One of the goals of the intelligent design (ID) movement is to show that evolution cannot be random and/or unguided, and one way to demonstrate this is to show that an evolutionary transition is impossibly unlikely without guidance or intervention. Michael Behe has attempted to do this, [without success](http://sfmatheson.blogspot.com/2008/10/why-im-not-behe-fan-conclusion-and.html). And Doug Axe, the director of Biologic Institute, is working on a similar problem. Axe's work (most recently with a colleague, Ann Gauger) aims (in part, at least) to show that evolutionary transitions at the level of protein structure and function are so fantastically improbable that they could not have occurred "randomly."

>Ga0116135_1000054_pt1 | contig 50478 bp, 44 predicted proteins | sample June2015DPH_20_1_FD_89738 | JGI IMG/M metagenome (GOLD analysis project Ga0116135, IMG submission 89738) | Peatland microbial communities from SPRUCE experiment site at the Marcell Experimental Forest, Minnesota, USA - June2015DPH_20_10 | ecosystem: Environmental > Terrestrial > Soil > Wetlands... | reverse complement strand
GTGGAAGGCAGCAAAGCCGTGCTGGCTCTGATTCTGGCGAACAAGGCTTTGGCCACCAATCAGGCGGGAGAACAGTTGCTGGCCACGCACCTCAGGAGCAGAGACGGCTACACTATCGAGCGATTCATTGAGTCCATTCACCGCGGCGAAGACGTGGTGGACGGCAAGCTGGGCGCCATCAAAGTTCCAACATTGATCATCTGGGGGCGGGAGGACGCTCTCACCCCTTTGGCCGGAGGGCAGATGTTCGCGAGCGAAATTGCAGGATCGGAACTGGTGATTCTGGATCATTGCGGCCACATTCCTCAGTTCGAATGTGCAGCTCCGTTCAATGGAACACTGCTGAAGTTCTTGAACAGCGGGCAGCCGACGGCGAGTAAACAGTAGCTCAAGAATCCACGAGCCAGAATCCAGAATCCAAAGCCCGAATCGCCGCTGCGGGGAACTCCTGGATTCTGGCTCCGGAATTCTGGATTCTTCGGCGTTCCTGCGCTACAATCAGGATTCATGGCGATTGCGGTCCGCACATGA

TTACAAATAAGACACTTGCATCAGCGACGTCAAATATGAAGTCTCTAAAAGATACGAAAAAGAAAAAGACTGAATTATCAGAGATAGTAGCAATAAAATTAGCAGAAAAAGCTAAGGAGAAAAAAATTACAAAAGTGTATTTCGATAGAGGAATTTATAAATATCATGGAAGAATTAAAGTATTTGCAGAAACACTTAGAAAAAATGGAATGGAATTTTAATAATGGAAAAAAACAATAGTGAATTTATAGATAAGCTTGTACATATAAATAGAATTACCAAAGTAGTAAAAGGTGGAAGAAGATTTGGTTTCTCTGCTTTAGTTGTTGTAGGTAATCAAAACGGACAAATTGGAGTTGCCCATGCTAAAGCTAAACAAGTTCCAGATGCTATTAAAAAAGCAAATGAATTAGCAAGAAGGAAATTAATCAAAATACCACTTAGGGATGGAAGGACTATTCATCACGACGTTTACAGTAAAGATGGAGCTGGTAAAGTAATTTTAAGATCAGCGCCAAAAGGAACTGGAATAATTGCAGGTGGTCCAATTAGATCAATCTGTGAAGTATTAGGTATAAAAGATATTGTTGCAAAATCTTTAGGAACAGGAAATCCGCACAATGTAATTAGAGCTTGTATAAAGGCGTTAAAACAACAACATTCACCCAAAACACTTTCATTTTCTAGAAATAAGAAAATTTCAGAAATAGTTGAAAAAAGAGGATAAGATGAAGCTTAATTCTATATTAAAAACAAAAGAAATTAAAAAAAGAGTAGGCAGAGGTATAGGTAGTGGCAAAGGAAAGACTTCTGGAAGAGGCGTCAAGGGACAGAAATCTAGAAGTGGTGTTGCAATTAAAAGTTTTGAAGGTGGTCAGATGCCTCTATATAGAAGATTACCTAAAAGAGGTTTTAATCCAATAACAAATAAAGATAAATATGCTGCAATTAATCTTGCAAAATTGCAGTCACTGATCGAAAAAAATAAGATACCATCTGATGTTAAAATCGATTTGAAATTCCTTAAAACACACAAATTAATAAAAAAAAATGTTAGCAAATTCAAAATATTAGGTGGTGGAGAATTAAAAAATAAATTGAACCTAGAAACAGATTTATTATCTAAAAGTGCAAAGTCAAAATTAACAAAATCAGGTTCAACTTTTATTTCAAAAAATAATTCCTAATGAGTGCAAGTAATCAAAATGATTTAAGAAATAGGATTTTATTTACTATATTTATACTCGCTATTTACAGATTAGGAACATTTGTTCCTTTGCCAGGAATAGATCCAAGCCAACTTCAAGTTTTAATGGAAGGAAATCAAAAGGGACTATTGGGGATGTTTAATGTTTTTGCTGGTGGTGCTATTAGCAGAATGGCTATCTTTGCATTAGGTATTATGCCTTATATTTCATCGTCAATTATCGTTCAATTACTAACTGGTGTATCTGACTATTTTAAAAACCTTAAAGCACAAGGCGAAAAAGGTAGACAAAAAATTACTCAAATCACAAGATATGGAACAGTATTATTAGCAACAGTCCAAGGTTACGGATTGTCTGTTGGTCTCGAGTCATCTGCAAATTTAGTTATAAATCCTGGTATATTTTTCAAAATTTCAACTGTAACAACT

Recently, Axe has been writing on this issue. First, he and Gauger just published some [experimental results](http://bio-complexity.org/ojs/index.php/main/article/view/BIO-C.2011.1) in the ID journal _BIO-Complexity_. Second, Axe wrote a [blog post](http://biologicinstitute.org/2011/05/04/correcting-four-misconceptions-about-my-2004-article-in-jmb/) at the Biologic site in which he defends his approach against [critics like Art Hunt and me](http://sfmatheson.blogspot.com/2010/05/bread-and-circus-signature-in-cell-at_28.html). Here are some comments on both.